Agronomists from Melbourne University conducted extensive research at the Royal Botanic Gardens in order to optimise water usage by adopting a highly scientific approach. They found that effective hydrozoning and seasonal adjustment allowed improved irrigation scheduling, reducing water usage without any adverse impact on soil moisture levels in the critical root zone.

Something for you green-fingered guys to consider?

Reticulation and Distribution

Designing a water-efficient reticulation system requires careful planning. Your Water Management Plan should take account of the nature of local water sources and the volumes available from each, set against the amount of water you need to deliver. The pressure available from the supply and the head needed for delivery also play a major part in specification.

Correct siting for local storage tanks plays an important part in reducing water loss. Minimising the overall length of pipe by locating your tank(s) centrally means less opportunity for leaks to develop; it also allows you to adopt a uniform pipe specification, reducing the possibility of pressure imbalance at the point of use and thus avoiding under- or overwatering.

Regular maintenance of your reticulation system is an essential water-saving activity. You should budget for the system to deteriorate with age, and if you don’t repair and replace when necessary, expect to lose increasing quantities of water from leaking and damaged pipework as the years pass. Reviewing the effectiveness of your water distribution on an annual basis also leads you to consider technology upgrades as these become economically viable.

Delivery to Point-of-Use

In the past 10 years, agricultural irrigation in Australia has seen a substantial shift away from traditional surface-based flood methods towards more sophisticated drip, trickle (both surface-based and subsurface) and sprinkler technology. Choosing the right method for your plants is critical, and deciding when and for how long to use them is the key to water-efficient irrigation.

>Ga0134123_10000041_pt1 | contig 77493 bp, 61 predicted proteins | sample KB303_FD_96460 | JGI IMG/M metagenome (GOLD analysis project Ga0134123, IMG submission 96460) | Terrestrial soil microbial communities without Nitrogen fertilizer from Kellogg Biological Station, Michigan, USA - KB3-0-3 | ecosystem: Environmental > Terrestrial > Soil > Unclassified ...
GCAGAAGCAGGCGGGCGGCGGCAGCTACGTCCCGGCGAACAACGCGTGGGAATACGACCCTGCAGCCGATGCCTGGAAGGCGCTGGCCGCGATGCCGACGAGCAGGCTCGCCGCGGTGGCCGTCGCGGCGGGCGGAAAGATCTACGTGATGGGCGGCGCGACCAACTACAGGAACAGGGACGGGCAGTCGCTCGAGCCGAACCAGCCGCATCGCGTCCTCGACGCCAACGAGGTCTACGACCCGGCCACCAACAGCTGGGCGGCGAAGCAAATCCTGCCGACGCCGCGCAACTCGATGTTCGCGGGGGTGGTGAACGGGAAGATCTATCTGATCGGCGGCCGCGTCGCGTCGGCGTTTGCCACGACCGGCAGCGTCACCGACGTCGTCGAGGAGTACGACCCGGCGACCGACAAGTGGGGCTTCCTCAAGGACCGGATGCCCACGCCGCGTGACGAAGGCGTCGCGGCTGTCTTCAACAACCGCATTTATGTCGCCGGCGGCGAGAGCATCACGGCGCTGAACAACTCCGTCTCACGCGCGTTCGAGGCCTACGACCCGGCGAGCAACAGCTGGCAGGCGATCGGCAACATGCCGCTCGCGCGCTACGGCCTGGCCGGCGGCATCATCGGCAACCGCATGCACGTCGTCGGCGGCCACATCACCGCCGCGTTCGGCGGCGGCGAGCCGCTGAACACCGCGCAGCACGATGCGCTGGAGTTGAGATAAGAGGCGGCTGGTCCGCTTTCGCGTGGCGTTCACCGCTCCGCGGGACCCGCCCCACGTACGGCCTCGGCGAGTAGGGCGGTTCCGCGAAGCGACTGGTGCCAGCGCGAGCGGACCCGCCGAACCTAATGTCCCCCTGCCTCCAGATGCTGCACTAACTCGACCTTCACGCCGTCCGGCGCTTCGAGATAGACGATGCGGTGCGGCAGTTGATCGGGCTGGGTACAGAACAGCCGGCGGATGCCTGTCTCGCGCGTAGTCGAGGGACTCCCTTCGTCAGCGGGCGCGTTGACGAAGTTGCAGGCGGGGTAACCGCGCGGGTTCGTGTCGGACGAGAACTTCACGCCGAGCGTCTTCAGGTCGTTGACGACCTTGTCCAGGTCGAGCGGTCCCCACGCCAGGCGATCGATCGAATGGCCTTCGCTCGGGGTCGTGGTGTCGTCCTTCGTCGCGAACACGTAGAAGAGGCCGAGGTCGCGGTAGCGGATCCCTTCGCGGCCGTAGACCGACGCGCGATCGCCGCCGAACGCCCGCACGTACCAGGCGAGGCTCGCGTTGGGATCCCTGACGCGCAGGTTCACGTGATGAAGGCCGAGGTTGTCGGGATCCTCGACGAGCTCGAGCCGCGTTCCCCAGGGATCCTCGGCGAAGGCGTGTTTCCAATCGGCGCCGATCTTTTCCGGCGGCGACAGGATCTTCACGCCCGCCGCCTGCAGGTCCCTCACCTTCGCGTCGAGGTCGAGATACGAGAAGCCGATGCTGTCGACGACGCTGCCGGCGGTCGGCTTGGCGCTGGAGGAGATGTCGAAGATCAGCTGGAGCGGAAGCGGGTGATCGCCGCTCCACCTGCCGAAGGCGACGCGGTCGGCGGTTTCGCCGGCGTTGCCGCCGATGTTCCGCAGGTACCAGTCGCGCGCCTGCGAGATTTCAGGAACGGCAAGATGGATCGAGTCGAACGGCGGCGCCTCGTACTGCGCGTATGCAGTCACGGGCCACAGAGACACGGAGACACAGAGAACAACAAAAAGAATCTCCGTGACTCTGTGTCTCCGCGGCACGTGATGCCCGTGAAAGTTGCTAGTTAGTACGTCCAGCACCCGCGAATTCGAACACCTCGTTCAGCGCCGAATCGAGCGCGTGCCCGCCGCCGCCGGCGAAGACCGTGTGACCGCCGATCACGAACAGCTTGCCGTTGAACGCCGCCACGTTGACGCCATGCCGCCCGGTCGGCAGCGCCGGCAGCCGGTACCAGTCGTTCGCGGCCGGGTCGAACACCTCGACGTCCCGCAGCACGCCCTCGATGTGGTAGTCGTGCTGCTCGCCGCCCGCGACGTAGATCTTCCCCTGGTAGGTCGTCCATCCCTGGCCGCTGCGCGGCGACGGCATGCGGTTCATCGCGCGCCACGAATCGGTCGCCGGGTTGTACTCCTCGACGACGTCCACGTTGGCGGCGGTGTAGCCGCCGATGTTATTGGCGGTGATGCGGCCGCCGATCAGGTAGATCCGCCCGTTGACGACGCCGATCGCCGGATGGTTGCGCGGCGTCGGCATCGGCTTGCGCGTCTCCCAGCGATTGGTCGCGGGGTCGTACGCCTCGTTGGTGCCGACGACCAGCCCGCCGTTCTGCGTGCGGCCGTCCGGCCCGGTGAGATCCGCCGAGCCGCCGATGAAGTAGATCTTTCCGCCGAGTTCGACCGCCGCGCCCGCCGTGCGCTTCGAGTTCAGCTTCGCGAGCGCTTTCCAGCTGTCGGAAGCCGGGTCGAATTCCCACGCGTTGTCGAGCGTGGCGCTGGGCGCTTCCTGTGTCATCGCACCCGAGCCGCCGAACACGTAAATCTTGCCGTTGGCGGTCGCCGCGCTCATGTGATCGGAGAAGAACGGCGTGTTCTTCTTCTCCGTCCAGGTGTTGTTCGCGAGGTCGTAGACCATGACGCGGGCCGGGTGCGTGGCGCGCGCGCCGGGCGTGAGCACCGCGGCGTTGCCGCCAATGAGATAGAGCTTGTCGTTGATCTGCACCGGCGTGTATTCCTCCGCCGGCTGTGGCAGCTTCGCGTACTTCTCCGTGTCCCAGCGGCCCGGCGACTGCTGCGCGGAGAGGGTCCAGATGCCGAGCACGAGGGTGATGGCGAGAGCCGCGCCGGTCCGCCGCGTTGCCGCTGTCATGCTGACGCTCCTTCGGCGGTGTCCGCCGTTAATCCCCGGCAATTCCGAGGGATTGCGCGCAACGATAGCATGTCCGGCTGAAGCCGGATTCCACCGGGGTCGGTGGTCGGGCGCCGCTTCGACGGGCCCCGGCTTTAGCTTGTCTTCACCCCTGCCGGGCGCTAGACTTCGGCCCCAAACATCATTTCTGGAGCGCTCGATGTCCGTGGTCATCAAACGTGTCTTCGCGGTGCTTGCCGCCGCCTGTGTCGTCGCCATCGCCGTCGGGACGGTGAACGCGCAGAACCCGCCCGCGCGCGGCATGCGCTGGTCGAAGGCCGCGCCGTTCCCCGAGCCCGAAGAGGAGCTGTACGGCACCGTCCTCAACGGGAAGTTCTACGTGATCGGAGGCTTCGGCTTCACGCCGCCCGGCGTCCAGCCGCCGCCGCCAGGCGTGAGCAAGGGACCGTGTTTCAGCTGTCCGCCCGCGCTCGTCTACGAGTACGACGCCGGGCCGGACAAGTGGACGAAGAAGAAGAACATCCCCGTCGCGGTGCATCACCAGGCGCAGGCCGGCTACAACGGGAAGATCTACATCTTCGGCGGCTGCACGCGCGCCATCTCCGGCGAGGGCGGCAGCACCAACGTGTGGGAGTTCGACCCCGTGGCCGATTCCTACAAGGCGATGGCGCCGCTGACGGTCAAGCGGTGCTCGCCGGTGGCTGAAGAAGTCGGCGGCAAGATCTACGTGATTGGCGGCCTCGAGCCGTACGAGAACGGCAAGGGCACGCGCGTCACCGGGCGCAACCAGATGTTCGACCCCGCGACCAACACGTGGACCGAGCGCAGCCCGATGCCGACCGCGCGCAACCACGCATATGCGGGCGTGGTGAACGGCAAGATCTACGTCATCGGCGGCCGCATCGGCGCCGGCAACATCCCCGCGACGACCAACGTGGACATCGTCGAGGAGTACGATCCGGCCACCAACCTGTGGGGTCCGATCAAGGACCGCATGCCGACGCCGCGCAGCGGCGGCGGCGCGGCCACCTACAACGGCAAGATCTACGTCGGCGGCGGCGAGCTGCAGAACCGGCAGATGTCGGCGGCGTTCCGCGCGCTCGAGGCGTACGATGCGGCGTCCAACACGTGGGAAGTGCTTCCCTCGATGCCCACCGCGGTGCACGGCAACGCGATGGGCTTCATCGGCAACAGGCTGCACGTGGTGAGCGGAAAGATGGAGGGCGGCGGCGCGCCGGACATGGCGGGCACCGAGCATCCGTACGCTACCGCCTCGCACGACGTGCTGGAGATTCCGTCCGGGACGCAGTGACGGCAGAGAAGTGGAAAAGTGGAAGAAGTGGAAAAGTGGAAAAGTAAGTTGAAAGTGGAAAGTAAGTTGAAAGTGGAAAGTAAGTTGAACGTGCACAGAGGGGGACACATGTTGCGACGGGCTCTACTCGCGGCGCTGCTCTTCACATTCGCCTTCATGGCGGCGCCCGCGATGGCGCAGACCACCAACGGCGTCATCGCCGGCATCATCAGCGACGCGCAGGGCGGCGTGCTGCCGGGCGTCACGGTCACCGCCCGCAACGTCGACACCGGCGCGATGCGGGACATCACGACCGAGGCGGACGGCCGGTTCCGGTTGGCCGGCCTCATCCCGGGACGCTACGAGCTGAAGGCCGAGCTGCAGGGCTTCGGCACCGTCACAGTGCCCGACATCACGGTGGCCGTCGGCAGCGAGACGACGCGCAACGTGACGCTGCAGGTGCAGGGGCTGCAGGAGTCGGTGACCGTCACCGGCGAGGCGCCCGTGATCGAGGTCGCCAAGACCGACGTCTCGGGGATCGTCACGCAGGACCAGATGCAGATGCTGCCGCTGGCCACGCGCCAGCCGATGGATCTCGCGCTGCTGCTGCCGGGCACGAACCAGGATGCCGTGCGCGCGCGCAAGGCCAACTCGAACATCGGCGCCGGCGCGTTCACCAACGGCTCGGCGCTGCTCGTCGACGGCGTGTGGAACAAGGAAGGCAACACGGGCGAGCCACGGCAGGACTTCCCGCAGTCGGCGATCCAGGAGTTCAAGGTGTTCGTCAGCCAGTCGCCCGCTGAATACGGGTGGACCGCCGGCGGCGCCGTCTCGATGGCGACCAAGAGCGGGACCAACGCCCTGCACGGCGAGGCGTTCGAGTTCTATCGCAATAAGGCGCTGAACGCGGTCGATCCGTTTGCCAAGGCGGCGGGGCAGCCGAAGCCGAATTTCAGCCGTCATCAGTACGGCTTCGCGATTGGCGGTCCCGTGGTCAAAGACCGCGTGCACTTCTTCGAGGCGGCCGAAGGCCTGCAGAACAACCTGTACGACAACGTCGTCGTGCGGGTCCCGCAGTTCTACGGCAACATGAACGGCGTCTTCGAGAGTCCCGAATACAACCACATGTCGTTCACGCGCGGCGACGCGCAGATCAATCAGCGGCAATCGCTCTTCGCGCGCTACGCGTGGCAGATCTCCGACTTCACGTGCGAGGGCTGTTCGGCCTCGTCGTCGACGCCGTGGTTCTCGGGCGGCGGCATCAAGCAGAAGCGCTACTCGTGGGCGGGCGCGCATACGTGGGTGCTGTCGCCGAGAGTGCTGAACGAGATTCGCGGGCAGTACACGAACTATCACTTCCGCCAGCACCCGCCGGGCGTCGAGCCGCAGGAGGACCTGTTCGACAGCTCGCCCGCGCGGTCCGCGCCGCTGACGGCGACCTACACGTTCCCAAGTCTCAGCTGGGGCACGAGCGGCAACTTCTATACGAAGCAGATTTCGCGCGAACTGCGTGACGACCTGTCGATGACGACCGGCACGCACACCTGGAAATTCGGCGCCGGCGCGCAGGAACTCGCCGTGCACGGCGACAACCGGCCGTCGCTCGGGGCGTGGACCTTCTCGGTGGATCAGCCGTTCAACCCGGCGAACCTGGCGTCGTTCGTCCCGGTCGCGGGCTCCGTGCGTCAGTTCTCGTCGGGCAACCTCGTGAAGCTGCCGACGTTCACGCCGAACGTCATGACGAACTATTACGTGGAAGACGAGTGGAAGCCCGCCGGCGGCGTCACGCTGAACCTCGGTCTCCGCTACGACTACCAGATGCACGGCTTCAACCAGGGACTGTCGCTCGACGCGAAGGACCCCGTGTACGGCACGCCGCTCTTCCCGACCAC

Avoid mixing delivery systems on closely connected “arms” of your irrigation system. Assuming your planting is effectively zoned, use the same type (and, where possible, manufacturer) of nozzle, drip-feed tubing or sprinkler to ensure uniform distribution. Even small variations in the size or geometry of outlet can make a real difference.

Make best use of technology (click here to read more about it) to control the irrigation schedule. Today’s SMART controllers monitor the weather, the recent rainfall, soil moisture content, water volumes delivered and a whole load more. They adjust the duration and timing of each watering session accordingly and will skip a scheduled event entirely if watering isn’t needed.

Point-of-use changes have a significant effect on water usage, with overwatering being the main culprit. Using technology effectively keeps you on top of this. It should go without saying, but avoid manual watering at all costs – it’s one of the most inefficient methods of irrigation around.

How Do You Stay on Top of Your Irrigation Problems? We’ll Help …

At Reliable Plumbing, we’ve designed and installed many commercial irrigation systems, and we can help you plan and specify one that’s right for your needs. Remember, we’re only a phone call away. If you need further information or advice, call us on 1300 78 20 40 any time. We’re there to help.